Such a potentially disarming threat might mobilize the military and public against America, but Korotchenko and the VKS will have to wait a very long time for it to materialize. And if it doesn’t appear, then the deterrent worked, right? A no-lose proposition from Moscow’s perspective.
VKS will be something of an effort to resurrect or reconstruct Soviet PVO Strany — national air defense — that was dismantled beginning in the late 1970s. Serdyukov’s reorganization of the VVS and creation of VVKO are criticized now as focused solely on saving money. The current thinking is that all aerospace defense systems should be concentrated in a single service and single CINC with authority and responsibility for protecting the country’s aerospace borders.
The new VKS will be anything but compact, as President Putin often calls on the army to be. They will be a sprawling enterprise that may be challenging to link and inter-connect for operations as a unified command. If Serdyukov’s changes were too economy-minded, this one errs on the side of Soviet-style giantism. And now isn’t an auspicious time for expensive undertakings.
There are practical issues too. How will the VKS CINC manage competing requirements for modern fighter aircraft from frontal aviation and air defense?Their number is limited and insufficient for both needs. So creation of VKS won’t change the fact that they will be spread thinly over a gigantic landmass.
Moral of the story: Reform, reorganization, and reshuffling never really end no matter the boss — Serdyukov, Shoygu, etc. VKS may be the answer for a time, but they’re very unlikely to be the last word.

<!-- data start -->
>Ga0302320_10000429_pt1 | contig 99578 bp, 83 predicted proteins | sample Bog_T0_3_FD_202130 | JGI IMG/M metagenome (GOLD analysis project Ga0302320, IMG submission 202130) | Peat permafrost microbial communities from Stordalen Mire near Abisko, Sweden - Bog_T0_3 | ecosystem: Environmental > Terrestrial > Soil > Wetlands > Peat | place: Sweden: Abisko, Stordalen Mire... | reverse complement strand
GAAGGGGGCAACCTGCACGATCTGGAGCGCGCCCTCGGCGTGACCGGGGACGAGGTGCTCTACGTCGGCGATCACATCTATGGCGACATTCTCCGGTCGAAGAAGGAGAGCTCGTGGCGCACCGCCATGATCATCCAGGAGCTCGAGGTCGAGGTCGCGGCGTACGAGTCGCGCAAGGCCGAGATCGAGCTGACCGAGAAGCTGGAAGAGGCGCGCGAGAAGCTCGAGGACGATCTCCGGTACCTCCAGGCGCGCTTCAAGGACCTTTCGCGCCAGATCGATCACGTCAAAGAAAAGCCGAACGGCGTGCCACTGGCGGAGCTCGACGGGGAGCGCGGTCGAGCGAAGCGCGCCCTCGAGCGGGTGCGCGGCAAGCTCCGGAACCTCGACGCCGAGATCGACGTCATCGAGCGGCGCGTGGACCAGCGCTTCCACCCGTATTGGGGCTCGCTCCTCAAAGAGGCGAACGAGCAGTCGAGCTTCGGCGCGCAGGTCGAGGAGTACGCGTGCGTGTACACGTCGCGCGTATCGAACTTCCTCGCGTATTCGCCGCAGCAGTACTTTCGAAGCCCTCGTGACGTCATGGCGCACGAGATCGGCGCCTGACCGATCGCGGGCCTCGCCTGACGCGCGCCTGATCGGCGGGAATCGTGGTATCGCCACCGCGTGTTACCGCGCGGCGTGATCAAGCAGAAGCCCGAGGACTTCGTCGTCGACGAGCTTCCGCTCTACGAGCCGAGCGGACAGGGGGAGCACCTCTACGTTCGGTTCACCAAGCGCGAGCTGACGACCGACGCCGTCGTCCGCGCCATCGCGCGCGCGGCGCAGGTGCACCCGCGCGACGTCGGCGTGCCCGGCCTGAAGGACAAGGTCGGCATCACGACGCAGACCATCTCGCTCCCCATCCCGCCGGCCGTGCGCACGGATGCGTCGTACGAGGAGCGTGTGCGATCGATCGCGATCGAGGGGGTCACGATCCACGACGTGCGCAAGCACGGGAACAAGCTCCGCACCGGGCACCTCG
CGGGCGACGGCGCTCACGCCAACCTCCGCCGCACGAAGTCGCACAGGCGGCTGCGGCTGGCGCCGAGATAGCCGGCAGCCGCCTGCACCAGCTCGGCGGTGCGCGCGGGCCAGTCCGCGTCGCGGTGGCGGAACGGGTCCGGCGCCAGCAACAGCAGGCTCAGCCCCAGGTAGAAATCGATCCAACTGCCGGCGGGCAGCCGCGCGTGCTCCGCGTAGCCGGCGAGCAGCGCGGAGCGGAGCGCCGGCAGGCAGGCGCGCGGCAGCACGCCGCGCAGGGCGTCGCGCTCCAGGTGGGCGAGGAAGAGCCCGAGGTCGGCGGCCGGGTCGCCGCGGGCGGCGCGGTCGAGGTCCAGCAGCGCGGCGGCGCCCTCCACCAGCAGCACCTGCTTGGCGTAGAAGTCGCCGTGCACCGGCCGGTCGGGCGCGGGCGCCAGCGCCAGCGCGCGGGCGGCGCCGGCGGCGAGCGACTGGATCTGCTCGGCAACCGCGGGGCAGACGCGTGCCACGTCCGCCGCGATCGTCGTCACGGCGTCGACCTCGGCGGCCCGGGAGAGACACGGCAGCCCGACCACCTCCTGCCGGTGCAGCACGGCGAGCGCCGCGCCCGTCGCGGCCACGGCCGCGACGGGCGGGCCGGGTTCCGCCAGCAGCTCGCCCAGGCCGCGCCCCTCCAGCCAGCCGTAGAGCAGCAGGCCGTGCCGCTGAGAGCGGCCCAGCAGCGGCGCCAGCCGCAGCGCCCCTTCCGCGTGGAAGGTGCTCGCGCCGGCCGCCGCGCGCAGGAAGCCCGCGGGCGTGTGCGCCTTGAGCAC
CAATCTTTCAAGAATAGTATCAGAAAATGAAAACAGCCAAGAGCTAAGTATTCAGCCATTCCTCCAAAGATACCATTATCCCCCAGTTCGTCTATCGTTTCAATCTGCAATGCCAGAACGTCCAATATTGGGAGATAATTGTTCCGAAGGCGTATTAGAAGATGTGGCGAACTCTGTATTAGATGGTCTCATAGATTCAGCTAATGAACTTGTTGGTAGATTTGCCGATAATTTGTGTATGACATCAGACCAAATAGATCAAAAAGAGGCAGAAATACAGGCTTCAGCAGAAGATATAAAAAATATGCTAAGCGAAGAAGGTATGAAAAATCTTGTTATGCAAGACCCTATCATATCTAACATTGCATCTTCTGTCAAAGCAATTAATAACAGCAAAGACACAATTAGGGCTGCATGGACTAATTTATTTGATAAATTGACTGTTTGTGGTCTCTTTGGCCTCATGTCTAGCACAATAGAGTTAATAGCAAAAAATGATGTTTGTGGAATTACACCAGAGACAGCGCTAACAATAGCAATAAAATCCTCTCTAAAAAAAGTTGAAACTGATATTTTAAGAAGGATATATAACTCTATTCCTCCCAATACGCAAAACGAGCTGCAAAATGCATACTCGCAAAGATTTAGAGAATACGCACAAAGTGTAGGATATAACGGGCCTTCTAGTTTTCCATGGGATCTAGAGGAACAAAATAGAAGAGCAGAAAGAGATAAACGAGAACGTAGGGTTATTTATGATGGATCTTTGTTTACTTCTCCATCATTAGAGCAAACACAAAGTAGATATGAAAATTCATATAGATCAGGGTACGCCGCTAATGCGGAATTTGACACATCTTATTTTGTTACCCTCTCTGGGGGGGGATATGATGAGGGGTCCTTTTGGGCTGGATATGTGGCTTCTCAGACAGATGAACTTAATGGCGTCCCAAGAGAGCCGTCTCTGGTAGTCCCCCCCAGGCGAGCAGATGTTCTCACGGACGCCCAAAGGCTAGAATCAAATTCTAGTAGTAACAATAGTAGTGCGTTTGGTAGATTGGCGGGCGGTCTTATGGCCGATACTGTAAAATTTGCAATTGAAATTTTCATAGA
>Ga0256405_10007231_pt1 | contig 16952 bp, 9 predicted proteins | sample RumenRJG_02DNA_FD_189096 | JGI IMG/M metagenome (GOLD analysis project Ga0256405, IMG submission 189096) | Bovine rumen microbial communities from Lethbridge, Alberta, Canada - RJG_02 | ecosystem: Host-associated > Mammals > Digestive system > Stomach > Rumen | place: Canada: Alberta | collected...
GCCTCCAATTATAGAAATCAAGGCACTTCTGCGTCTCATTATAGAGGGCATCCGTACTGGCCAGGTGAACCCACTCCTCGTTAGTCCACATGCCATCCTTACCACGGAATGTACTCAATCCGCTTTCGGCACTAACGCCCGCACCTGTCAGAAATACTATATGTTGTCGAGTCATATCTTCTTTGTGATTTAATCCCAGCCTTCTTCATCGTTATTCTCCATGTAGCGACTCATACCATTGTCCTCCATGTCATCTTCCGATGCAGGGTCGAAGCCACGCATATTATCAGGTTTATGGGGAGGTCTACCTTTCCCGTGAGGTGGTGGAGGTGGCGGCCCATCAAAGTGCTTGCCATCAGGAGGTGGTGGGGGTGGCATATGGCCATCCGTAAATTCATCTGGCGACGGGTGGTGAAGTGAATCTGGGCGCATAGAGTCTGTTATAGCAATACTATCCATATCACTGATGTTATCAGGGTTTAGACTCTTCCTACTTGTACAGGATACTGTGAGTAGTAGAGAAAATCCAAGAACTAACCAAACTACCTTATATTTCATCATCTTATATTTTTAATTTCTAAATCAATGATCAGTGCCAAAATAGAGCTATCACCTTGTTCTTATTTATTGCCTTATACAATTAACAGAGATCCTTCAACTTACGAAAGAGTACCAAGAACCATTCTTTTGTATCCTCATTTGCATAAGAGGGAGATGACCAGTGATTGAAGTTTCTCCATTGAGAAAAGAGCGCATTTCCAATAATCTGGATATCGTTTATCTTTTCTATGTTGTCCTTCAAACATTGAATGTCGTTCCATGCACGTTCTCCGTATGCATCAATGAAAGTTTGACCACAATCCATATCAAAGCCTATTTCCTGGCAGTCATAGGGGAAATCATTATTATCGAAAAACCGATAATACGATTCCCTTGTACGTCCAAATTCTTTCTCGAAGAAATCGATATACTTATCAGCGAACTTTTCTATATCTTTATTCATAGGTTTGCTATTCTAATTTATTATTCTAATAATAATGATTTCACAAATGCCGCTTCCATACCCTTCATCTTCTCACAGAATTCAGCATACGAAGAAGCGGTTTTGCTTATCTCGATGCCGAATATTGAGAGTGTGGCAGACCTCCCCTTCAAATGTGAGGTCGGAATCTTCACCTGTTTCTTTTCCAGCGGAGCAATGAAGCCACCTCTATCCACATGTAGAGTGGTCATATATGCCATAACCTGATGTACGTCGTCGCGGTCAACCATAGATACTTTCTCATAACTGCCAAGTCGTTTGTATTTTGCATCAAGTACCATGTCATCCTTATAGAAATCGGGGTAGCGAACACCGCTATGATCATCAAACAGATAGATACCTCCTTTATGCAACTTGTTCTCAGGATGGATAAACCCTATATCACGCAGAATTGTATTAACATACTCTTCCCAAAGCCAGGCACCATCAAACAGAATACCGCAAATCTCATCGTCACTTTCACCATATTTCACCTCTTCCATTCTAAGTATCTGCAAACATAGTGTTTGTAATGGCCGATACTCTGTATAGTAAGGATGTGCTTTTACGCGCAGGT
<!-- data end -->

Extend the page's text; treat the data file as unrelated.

P.S. Various reports on VKS provided some indication of deployments in 2015. What is currently the VKO brigade (or will become a PVO division) in Novosibirsk may receive the S-400 this summer. Shoygu said the MOD will put an air and air defense army (AVVSiPVO or АВВСиПВО) in the Arctic. More recently, TASS reported an S-400 regiment will be deployed on Novaya Zemlya.
In my view, the division between frontal aviation and air defence aircraft – namely, interceptors – must be shelved. Isn’t the best solution to use tankers and heavy multirole + air superiority fighters? Granted, the Soviets’ strategic considerations led them to develop and deploy long range interceptors, but these single purpose assets are increasingly irrelevant today. And it was indeed odd that they always neglected tankers. Refueling aircraft would give their entire air-force the range and endurance it needs to cover their vast airspace.
Your moral – “Reform, reorganization, and reshuffling never really end…” I feel can be generalized with respect to military development as a whole. Doctrines, concepts, approaches and technologies are always changing and adapting in response to evolving threat perceptions.
Could you please provide some background on the historical
VVS-PVO Strany divide?